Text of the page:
2. J.P. Richter, Catalogue of Pictures at Locko Park, Drury Lowe, London 1901, n. 191, p. 79 (ancient inv. 205); and Locko Park and the Drury Lowes, exhibition catalogue, Nottingham, University Art Gallery 1982, n. 49, as Neapolitan School of the XVIIth Century.

3. Cfr. G. Briganti, La "burla del Piovano Arlotto" di Giovanni da San Giovanni, in "Paragone" 39, 1953, pp. 46-49; F. Sottili, Intorno alle "Burle" del Pievano Arlotto, in "Paragone", 735, anno LXII (maggio 2011), pp. 54-62.

4. Cfr. respectively M. Chiarini Teodoro Filippo di Liagno detto Filippo Napoletano (1580-1629). Vita e Opere, Firenze 2007, fig. 42, p. 69 with full bibliography; and N. Spinosa (ed. by), Ritorno al Barocco. Da Caravaggio a Vanvitelli, I-II, exhibition catalogue (Naples, Dec. 12, 2009-April 11, 2010), vol. I, nn. 1.215-1.216, Naples 2009.

5. On Ferrante Imperato, cfr. C. Preti in Dizionario Biografico degli Italiani, vol. 62, 2004, ad vocem, with full bibliography. For his early natural history museum, E. Stendardo, Ferrante Imperato: collezionismo e studio della natura a Napoli tra Cinque e Seicento, in "Quaderni dell'Accademia Pontaniana" n. 31, Napoli 2001.

6. L'arte dei semplici (the art of simples) was the term used at the start of the XVII century to indicate the science and ability to prepare herbal remedies from plants. Carlo Clusio's Rariorum Plantarum Historia, Antwerp, Moretus 1601, was one of the pioneering texts of modern botany. Clusio was director of Vienna's botanical garden (1573-1577 and 1582-1588) and of the one at Leiden from 1593 to his death in 1609. For early flower and plant collectors, cfr. G. Masson, Italian Flower Connoisseurs, in "Apollo" 79, 1968, pp. 164-171.

7. Cfr. G. Olmi, Ulisse Aldrovandi, Scienza e natura nel secondo Cinquecento, Trento 1976; Id., Arte e Natura nel Cinquecento bolognese: Ulisse Aldrovandi e la raffigurazione scientifica, in A. Emiliani (ed. by), Le arti a Bologna e in Emilia dal XVI al XVII secolo, Atti del XXVI Convegno Internazionale di Storia dell'Arte (1979), Bologna 1982; Id., De piscibus: la bottega artistica di Ulisse Aldrovandi, Roma 1993.

8. For Peiresc's trip to Naples in April 1601, cfr. I. Iasiello, Il collezionismo di antichità nella Napoli dei Vicerè, Napoli 2003, p. 8. For young Federico Cesi's visit in 1604, ibid., footnote 29.

9. On early natural sciences and collectors in Italy cfr. G. Olmi, "In essercitio di universale contemplatione, e prattica". Federico Cesi e l'Accademia dei Lincei, in Università, Accademie e Società Scientifiche in Italia ed in Germania dal Cinquecento al Seicento, Bologna 1981, pp. 169-235; Id., Il museo naturalistico in Italia nei secoli XVI e XVII, in "Annali dell'Istituto Storico Italo-Germanico in Trento", VIII, 1982; Id., L'inventario del mondo. Catalogazione della natura e luoghi del sapere nella prima età moderna, Bologna 1992 (Annali dell'Istituto Storico italo-germanico, Monografia 17); Id., Natura-cultura: l'interpretazione del mondo fisico nei testi e nelle immagini, Firenze 2000. See also the important contibutions by L. Tongiorgi Tomasi, Immagine della natura e collezionismo scientifico nella Pisa medicea, in Firenze e la Toscana dei Medici nell'Europa del '500, vol. I, Firenze 1983, pp. 95-108; Ead., Immagine e Natura, exhibition catalogue, Modena, Biblioteca Estense, Modena 1984; Ead., Collezioni e immagini naturalistiche nella Toscana dal Cinque al Settecento. La nascita dei musei scientifici e il rapporto arte-scienza, in "Museologia Scientifica", V, 1988, pp. 31-67; For a history of Italian botanical gardens, cfr. infra, footnote 26.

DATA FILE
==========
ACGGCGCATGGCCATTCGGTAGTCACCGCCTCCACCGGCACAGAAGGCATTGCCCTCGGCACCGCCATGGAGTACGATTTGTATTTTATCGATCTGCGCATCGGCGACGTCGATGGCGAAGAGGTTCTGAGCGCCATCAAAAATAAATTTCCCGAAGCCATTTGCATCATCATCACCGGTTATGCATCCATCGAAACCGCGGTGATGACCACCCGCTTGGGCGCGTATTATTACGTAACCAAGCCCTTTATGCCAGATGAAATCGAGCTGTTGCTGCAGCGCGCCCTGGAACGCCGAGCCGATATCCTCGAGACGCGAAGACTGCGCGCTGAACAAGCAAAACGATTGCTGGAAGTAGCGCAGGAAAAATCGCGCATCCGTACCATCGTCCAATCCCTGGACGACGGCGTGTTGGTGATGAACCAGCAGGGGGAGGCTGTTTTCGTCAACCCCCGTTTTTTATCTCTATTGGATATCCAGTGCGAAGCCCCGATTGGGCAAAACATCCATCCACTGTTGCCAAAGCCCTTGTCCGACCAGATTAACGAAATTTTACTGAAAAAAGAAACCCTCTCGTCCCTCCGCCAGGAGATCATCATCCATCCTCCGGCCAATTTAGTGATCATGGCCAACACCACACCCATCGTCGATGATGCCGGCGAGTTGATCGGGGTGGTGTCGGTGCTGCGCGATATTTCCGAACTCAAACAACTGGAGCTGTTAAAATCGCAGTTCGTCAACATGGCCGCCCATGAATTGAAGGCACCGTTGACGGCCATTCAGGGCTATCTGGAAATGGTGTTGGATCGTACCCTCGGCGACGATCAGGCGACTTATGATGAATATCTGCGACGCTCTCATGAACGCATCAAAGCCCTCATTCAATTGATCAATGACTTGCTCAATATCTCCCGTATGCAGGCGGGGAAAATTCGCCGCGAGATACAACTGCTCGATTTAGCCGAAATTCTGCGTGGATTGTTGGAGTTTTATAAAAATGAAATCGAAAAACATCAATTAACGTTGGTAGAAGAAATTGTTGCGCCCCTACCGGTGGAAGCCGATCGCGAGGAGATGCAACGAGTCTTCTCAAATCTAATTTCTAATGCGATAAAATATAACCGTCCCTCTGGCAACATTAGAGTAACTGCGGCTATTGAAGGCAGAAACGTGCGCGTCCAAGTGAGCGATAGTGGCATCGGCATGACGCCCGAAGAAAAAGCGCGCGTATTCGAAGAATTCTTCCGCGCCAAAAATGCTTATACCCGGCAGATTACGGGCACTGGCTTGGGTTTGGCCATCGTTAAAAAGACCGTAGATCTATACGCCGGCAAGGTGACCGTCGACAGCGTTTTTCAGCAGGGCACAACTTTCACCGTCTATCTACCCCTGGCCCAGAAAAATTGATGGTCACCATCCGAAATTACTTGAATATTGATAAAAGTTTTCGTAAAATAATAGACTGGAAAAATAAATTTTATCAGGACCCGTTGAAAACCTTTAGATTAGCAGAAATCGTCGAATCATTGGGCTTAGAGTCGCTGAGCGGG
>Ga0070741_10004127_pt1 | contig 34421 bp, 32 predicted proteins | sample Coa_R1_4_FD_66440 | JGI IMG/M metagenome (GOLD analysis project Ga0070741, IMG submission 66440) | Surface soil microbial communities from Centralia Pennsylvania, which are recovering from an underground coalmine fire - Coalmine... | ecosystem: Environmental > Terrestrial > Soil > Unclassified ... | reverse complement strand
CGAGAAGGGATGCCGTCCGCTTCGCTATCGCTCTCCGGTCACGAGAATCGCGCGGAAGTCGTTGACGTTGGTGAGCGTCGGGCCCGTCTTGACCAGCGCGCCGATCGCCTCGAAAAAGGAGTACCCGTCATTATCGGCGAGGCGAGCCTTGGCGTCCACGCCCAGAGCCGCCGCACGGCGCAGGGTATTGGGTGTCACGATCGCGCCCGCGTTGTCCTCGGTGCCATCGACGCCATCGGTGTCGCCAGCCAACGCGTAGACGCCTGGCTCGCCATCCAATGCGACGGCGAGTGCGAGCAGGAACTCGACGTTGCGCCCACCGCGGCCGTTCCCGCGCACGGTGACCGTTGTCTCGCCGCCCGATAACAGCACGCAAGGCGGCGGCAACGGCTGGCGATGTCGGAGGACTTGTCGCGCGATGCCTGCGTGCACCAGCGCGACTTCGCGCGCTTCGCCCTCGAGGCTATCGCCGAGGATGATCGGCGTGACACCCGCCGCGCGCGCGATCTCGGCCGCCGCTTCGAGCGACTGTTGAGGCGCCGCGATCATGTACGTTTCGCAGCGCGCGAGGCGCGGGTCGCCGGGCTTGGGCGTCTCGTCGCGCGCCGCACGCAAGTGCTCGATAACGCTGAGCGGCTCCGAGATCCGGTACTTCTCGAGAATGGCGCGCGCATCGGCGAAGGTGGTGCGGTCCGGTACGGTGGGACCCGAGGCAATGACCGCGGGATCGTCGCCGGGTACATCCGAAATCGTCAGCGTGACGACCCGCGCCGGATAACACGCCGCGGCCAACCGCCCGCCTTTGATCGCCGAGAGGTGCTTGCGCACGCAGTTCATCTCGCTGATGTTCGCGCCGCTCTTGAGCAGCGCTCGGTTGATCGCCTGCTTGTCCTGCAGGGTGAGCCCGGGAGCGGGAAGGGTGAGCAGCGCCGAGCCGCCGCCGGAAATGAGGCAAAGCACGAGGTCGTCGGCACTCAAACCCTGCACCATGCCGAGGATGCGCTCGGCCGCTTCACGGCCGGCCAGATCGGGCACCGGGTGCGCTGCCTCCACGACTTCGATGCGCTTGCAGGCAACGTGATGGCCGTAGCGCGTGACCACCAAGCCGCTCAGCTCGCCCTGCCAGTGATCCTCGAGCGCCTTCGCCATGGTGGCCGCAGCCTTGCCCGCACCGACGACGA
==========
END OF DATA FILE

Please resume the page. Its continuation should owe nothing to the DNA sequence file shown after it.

10. Dell'Historia Naturale di Ferrante Imperato Napolitano Libri XXVIII… Napoli per Vitale 1599.

11. For the portrait at Pisa, cfr. F. Tognoni, in L. Tongiongiorgi Tomasi, A. Tosi (eds), Il cannochiale e il pennello. Nuova scienza e nuova arte nell'età di Galileo, exhibition catalogue, Pisa (Palazzo Blu, 9 maggio 19 luglio 2009), Florence 2009 (from now on GALILEO 2009), n. 44, p. 344 (as "Anonymous"), with full bibliography; for the one at Rome, Colonna collection, cfr F. Solinas (ed.), I Segreti di un Collezionista. Le Straordinarie raccolte di Cassiano dal Pozzo, exhibition catalogue, Biella (Museo del territorio biellese, december 16, 2001-march 16, 2002), Rome 2001 (from now on I SEGRETI 2001), n. 23, pp. 119-121 (as "Anonymous german or flemish artist in Naples, last quarter of the XVI century").

12. For a history of the Accademia dei Lincei, see the thorough studies of Giuseppe Gabrieli, now republished in Id., Contributi alla Storia dell'Accademia dei Lincei, I-II, Roma 1989, with full bibliography; I. Baldriga, L'occhio della Lince. I Primi Lincei fra Arte, Scienze e Collezionismo (1603-1630), Roma 2002; D. Freedberg, The Eye of the Linx. Galileo, his Friends, and the Beginnings of Modern Natural History, Chicago and London, 2002; A. Battistini, G. De Angelis, G. Olmi (eds.), All'origine della Scienza moderna. Federico Cesi e l'Accademia dei Lincei (proceedings of the congress) Bologna 2007.

13. For Cassiano dal Pozzo and his Museo Cartaceo see the wide bibliography by Francesco Solinas summarized in the two exhibitions: I Segreti di un Collezionista. Le Straordinarie raccolte di Cassiano dal Pozzo (1588-1657), exhibition catalogue, Rome (Palazzo Barberini, September 29-November 26, 2000), particularly pp. 91-120; and I Segreti 2001, cit, passim, with full bibliography.